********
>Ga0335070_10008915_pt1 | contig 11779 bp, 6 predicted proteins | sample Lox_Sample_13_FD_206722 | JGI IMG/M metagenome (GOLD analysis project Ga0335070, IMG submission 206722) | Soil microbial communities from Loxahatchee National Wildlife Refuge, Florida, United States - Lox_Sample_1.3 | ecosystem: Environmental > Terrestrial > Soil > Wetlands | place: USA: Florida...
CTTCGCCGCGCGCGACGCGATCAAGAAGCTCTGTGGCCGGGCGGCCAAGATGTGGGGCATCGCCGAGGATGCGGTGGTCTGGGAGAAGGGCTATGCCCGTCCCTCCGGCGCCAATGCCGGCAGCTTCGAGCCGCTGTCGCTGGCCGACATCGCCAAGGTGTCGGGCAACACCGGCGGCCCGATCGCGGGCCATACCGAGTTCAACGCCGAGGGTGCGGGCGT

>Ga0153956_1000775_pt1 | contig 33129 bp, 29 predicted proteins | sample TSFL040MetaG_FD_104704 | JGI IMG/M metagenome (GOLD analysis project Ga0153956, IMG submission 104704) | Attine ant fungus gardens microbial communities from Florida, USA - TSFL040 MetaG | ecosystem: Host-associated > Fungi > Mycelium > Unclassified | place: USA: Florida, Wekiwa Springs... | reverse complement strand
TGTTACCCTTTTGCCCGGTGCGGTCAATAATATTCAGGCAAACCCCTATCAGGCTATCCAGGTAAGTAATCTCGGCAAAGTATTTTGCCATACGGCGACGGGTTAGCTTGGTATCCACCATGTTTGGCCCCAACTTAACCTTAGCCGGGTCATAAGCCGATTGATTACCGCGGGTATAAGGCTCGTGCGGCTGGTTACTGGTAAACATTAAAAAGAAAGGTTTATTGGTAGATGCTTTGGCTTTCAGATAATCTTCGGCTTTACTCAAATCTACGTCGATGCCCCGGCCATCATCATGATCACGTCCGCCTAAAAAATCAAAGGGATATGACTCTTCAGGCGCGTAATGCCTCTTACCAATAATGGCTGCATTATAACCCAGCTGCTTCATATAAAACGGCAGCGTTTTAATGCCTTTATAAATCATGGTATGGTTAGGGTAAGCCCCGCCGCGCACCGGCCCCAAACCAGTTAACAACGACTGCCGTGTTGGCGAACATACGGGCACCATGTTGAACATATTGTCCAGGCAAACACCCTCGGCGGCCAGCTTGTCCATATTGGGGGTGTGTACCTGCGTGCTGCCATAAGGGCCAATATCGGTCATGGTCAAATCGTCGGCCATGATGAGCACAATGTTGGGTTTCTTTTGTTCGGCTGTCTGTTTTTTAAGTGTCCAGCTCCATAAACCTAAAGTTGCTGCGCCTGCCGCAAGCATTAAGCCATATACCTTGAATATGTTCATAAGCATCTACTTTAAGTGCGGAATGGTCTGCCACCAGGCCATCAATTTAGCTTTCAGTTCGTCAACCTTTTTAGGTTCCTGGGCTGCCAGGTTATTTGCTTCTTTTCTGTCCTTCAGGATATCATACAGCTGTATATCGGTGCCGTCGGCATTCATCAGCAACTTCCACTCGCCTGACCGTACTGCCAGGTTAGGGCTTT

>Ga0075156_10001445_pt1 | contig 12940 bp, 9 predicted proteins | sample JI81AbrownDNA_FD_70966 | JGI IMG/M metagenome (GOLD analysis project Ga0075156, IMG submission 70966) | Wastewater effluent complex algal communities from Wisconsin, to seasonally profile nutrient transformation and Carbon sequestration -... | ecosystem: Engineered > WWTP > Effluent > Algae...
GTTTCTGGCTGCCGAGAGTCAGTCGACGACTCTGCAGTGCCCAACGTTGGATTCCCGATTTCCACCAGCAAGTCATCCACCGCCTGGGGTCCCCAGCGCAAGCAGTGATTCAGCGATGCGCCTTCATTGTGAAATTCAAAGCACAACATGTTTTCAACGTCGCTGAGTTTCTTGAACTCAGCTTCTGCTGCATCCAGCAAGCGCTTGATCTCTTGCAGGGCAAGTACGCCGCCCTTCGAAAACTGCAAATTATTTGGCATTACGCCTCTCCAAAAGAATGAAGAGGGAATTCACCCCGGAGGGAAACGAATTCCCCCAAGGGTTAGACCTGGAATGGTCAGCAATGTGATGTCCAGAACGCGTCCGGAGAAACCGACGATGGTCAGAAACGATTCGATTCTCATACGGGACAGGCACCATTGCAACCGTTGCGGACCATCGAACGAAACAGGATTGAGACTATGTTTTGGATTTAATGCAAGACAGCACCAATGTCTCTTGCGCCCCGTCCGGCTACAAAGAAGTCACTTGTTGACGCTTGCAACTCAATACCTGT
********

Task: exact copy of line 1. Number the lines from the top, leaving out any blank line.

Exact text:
>Ga0335070_10008915_pt1 | contig 11779 bp, 6 predicted proteins | sample Lox_Sample_13_FD_206722 | JGI IMG/M metagenome (GOLD analysis project Ga0335070, IMG submission 206722) | Soil microbial communities from Loxahatchee National Wildlife Refuge, Florida, United States - Lox_Sample_1.3 | ecosystem: Environmental > Terrestrial > Soil > Wetlands | place: USA: Florida...